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  • Sreedhar is the most intelligent student.
  • Sreedhar is a most intelligent student  

What is the difference?

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Usually there is only one 'most' intelligent student. If that's Sreedhar, then Sreedhar is the most intelligent student.

But we can easily imagine a class in which Sreedhar is very good at maths and science, another student is very good at history and geography, and yet another at art and music. The three of them are 'the three most intelligent students' and Sreedhar is one of them - Sreedhar is a most intelligent student.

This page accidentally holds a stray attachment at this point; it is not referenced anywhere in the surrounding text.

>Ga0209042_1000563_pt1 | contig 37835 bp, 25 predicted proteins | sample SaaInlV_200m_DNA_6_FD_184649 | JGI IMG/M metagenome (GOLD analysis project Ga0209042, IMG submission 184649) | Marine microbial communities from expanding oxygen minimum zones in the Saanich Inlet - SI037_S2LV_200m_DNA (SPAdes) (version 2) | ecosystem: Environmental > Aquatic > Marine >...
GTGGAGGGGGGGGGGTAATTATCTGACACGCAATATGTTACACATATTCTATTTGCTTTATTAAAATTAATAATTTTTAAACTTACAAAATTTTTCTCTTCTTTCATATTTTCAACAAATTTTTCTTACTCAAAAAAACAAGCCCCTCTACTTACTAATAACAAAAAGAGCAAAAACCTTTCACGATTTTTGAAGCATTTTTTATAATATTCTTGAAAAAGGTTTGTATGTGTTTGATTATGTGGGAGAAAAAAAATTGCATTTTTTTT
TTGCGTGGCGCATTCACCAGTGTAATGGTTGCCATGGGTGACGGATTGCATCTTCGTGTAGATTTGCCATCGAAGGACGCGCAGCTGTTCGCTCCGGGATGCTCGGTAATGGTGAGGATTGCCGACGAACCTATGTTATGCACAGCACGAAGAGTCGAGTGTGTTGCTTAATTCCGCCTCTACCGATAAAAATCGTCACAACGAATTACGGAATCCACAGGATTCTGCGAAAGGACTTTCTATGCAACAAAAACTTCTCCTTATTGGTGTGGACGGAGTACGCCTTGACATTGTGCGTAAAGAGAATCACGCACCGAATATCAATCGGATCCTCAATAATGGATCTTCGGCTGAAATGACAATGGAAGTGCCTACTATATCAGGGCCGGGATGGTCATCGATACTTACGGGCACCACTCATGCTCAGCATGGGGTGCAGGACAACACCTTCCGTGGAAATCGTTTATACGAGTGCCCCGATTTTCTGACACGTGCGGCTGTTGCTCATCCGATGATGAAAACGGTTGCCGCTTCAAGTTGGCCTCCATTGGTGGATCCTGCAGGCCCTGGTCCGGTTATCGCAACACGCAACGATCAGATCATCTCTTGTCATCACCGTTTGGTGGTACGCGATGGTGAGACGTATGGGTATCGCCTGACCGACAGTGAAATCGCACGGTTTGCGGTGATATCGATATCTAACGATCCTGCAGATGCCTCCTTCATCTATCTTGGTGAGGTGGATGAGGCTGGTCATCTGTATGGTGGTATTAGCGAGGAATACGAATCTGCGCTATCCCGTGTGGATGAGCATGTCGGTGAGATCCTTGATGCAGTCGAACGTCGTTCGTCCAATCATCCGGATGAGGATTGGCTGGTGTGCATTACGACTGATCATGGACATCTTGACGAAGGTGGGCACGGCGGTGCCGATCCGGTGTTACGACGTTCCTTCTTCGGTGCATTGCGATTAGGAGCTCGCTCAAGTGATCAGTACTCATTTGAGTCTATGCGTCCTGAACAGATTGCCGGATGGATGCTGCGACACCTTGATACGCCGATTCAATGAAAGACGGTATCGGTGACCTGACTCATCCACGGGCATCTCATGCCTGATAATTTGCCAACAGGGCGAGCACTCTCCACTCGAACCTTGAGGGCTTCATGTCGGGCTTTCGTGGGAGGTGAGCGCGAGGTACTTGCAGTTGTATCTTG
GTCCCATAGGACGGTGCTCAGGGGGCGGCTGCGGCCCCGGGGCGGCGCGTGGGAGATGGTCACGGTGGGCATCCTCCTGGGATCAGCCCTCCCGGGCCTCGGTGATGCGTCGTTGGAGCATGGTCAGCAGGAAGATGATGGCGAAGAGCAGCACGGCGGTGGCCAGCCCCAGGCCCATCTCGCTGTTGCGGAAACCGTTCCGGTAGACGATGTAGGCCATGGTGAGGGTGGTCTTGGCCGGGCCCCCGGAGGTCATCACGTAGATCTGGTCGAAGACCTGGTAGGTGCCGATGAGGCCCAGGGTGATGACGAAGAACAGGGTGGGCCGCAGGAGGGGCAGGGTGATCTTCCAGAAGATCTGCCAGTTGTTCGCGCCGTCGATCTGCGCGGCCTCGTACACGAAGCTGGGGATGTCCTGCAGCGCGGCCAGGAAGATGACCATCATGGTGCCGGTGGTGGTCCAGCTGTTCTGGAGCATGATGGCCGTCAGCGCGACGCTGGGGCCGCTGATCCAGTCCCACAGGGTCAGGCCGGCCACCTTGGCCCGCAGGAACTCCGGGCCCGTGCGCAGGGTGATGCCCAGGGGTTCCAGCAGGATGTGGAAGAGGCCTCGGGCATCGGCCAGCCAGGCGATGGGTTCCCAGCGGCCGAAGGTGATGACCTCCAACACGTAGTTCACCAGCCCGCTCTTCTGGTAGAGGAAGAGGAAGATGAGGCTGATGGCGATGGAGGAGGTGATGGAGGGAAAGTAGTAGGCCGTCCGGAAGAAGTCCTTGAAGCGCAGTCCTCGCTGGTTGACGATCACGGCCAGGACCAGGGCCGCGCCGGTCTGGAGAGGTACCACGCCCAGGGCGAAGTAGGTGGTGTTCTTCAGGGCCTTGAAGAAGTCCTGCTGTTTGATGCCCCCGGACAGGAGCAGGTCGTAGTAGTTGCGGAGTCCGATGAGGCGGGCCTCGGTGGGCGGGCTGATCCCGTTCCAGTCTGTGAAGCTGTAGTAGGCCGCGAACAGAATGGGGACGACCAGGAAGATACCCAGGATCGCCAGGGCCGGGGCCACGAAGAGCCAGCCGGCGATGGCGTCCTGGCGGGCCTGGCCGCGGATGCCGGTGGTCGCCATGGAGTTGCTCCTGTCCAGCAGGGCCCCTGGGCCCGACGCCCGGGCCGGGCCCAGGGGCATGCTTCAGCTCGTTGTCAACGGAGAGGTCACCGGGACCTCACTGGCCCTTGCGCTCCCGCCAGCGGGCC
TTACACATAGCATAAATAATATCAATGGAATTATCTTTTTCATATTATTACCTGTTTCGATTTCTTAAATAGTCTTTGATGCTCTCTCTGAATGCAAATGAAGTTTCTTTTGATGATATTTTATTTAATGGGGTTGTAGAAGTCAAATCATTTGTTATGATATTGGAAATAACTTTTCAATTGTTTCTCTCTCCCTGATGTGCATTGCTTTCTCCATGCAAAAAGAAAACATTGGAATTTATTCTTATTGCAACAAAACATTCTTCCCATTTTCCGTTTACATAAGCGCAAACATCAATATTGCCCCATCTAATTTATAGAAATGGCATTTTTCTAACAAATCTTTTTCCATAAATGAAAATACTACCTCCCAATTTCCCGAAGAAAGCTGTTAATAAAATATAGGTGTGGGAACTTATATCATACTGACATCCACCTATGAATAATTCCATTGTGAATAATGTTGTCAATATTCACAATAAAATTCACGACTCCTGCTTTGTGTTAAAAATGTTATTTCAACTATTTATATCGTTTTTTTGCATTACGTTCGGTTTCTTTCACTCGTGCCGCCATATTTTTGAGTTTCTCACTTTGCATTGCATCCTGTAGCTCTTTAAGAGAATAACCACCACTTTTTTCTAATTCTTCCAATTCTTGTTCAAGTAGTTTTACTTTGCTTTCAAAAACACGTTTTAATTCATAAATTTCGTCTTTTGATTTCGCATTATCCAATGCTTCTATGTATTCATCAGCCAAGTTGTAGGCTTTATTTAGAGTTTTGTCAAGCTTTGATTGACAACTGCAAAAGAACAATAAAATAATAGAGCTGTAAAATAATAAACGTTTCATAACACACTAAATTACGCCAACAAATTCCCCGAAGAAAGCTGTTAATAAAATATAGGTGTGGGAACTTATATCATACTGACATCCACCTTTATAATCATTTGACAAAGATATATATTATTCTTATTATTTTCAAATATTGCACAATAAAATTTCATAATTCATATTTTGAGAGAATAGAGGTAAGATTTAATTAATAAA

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I agree with @Sydney's explanation of "the most intelligent student." If every other student is less intelligent than Sreedhar, then Sreedhar is the most intelligent student.

I think "a most intelligent student" is slightly different. See Merriam-Webster's 2nd definition for adverb(1):

2 : to a very great degree

was most persuasive

This is the sense of most I understand from "a most intelligent student." It means "a very intelligent student." As a (modern) American English speaker I would not normally use this sense of most - it sounds old-fashioned to me, like something you might find in a Victorian English novel (though it could be that in other dialects it is actually a common usage that I am unaware of).

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